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Oral History Interview with Barbara Greenlief, April 27, 1996. Interview R-0020. Southern Oral History Program Collection (#4007).
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  • Abstract
    Barbara Greenlief of Kentucky describes the life and career of her mother, Lily May Ledford, a popular southern singer. Greenlief begins the interview by describing her maternal grandmother's influence on her mother's ideas about music and about gender ideals. Although it was Ledford's father who instilled in her an appreciation for music, the ballads her mother sang to her when she was young would later serve as inspiration for her career. Perhaps more importantly, Greenlief describes in detail the expectations her grandmother had about gender roles, which were in many ways shaped by the Appalachian culture in which they lived. According to Greenlief, her grandmother did not see the pursuit of music as a "respectable" career, nor did she necessarily want her daughters to pursue any type of work that cut against the grain of gender ideals. Nevertheless, Ledford became a professional musician—along with her sisters—during the 1930s, and remained a member of the Coon Creek Girls into the 1950s. Assembled by manager John Lair, the Coon Creek Girls was an all-woman group that performed "hillbilly" or folk music. Greenlief describes the tensions that marked her mother's working relationship with John Lair, arguing that her mother was both appreciative of his impact on her professional success and resentful of the control he exerted over her. Throughout the interview, Greenlief focuses on the ways in which her mother struggled to reconcile her public independence with her internalized beliefs that it was improper for women to challenge men or gender ideals. Ledford struggled with this tension both professionally with Lair and personally in her two marriages, and Greenlief's descriptions of those struggles demonstrate the ways in which gender norms functioned in southern culture during the mid-twentieth century. After leaving the Coon Creek Girls during the late 1950s and divorcing her second husband in the late 1960s, Ledford began to exert more independence in her personal and professional life. Greenlief describes how her mother's work with musicians like Mike Seeger and academics like Loyal Jones, as well as her political activism during the 1970s, enabled her to exercise more control, although she argues that her mother never was able to fully confront the men who controlled her life in various ways.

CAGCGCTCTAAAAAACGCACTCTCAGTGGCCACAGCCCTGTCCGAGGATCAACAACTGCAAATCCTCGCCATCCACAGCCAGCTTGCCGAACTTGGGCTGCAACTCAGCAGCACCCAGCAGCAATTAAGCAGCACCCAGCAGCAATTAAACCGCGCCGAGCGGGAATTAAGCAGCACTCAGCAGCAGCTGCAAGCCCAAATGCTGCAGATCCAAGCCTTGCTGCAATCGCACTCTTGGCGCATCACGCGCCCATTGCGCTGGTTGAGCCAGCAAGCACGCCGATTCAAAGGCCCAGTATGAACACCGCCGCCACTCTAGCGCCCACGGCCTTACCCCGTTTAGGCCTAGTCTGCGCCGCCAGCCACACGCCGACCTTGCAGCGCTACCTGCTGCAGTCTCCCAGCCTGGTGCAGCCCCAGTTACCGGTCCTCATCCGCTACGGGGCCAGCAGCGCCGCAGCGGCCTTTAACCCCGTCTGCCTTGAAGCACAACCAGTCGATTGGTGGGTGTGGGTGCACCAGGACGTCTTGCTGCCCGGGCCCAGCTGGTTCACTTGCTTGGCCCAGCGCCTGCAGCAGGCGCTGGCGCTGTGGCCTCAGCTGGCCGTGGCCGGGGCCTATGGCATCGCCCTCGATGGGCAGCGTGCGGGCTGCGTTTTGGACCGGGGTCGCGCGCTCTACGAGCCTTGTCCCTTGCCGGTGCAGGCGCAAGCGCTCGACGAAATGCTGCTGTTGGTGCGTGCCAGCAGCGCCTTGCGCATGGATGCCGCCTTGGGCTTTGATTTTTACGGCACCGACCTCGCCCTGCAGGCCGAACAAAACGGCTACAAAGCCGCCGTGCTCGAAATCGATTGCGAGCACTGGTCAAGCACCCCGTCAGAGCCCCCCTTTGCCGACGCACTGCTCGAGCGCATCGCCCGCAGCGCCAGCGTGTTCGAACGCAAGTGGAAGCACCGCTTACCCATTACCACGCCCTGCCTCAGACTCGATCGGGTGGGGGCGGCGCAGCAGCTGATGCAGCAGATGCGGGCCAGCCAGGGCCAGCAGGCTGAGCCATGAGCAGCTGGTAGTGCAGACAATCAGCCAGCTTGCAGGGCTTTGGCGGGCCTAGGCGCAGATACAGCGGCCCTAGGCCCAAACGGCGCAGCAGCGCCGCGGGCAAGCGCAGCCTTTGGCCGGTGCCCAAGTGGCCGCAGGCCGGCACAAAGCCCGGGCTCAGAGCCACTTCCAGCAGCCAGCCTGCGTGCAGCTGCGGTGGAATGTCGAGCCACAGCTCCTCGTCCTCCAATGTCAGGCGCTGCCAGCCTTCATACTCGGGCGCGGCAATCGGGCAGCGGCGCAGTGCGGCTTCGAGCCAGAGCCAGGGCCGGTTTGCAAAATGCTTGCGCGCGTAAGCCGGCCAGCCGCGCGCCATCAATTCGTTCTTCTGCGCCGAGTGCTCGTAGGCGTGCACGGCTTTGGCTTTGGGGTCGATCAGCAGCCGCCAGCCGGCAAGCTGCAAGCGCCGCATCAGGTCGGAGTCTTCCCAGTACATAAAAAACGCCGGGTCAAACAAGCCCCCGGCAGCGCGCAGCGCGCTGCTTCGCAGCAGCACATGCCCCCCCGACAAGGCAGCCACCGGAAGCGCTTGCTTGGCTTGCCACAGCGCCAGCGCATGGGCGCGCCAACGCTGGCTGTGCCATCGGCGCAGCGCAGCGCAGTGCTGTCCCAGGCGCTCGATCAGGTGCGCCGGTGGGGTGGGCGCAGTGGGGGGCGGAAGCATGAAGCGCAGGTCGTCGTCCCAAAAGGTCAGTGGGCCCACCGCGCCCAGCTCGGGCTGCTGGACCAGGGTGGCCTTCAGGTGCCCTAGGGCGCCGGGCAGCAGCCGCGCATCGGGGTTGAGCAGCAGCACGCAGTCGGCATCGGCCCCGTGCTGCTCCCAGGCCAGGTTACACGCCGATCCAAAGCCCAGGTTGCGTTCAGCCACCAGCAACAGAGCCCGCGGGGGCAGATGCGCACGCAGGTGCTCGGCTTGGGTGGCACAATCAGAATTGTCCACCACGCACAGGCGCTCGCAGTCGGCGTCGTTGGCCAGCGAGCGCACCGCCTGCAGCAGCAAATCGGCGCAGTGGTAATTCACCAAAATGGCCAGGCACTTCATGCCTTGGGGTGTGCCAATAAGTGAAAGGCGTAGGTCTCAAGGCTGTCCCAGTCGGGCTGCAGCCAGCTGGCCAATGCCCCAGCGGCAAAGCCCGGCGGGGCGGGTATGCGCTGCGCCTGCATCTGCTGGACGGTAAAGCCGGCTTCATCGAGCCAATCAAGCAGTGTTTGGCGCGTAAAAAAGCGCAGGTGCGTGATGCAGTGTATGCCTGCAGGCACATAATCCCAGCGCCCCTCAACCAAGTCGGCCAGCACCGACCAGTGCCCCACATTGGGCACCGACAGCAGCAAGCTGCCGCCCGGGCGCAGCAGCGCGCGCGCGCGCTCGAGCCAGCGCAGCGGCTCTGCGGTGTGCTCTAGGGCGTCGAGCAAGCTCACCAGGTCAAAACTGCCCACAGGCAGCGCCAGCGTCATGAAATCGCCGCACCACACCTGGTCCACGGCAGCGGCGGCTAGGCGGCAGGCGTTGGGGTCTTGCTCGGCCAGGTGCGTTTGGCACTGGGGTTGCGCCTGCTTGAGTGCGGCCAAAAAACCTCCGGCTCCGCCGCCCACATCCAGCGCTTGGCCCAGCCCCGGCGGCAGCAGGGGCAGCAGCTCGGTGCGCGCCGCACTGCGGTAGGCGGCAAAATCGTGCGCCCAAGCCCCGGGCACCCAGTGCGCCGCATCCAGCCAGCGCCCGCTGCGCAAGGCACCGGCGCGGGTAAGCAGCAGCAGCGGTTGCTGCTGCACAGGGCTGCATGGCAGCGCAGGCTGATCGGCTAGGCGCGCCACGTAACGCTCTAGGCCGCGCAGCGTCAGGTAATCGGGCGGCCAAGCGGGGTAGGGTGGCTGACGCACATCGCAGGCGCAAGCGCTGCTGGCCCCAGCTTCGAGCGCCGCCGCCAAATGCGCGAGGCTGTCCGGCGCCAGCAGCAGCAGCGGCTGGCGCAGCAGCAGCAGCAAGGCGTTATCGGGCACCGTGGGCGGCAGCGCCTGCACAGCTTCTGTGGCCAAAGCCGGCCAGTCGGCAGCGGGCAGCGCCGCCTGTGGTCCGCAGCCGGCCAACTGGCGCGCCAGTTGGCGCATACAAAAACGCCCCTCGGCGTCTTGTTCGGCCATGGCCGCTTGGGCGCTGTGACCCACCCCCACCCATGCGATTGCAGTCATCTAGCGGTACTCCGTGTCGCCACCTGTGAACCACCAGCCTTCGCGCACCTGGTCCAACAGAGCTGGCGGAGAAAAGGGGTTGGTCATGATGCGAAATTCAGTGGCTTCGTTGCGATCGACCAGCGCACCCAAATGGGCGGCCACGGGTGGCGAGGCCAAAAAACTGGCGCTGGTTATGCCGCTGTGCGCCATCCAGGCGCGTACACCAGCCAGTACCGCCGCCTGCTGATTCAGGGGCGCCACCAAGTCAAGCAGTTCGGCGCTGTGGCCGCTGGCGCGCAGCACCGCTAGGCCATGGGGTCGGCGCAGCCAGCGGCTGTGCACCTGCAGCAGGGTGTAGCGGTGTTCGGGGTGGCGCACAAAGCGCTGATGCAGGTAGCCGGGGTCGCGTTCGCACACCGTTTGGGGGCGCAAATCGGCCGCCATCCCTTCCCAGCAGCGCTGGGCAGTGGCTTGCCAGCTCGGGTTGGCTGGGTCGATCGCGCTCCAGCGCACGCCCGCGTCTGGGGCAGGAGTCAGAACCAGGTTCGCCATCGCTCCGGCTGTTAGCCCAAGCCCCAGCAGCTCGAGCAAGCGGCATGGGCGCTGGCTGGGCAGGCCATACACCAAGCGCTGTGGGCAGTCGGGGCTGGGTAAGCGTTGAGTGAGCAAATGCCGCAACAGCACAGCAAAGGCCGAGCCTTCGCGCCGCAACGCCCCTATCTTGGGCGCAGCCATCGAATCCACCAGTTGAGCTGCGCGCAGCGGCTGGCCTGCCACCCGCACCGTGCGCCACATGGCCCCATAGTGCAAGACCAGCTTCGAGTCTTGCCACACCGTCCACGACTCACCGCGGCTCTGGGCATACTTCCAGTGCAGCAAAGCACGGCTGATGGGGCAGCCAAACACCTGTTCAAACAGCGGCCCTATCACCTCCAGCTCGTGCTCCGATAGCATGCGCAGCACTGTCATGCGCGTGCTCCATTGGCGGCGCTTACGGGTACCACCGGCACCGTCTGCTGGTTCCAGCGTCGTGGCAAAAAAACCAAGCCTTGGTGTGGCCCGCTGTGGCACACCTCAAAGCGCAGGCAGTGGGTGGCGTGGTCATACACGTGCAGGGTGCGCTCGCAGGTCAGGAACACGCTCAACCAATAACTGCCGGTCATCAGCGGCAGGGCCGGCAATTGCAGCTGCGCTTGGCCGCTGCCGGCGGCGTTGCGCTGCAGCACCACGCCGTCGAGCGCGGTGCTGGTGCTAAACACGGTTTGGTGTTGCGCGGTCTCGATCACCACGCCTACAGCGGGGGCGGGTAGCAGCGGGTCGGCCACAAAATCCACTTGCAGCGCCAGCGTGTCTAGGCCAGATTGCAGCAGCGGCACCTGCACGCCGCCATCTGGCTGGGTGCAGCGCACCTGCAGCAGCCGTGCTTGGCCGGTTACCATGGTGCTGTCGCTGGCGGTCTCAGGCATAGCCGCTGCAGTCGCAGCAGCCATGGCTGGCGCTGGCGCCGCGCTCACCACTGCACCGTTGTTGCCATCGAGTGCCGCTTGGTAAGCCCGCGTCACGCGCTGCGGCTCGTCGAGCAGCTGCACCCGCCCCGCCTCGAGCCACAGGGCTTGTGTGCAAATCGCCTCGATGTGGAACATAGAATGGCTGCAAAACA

• Grandmother's influence on music and ideas about gender
  • Personal turmoil regarding professional life and gender ideals
  • Mother's working relationship with manager John Lair
  • Coon Creek Girls and John Lair's control over their image
  • Mother's changing music career later in life
  • Subtly challenging gender ideals through songs
  • Various ways of subtly challenging gender norms
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  • The Southern Oral History Program transcripts presented here on Documenting the American South undergo an editorial process to remove transcription errors. Texts may differ from the original transcripts held by the Southern Historical Collection.

    Funding from the Institute for Museum and Library Services supported the electronic publication of this title.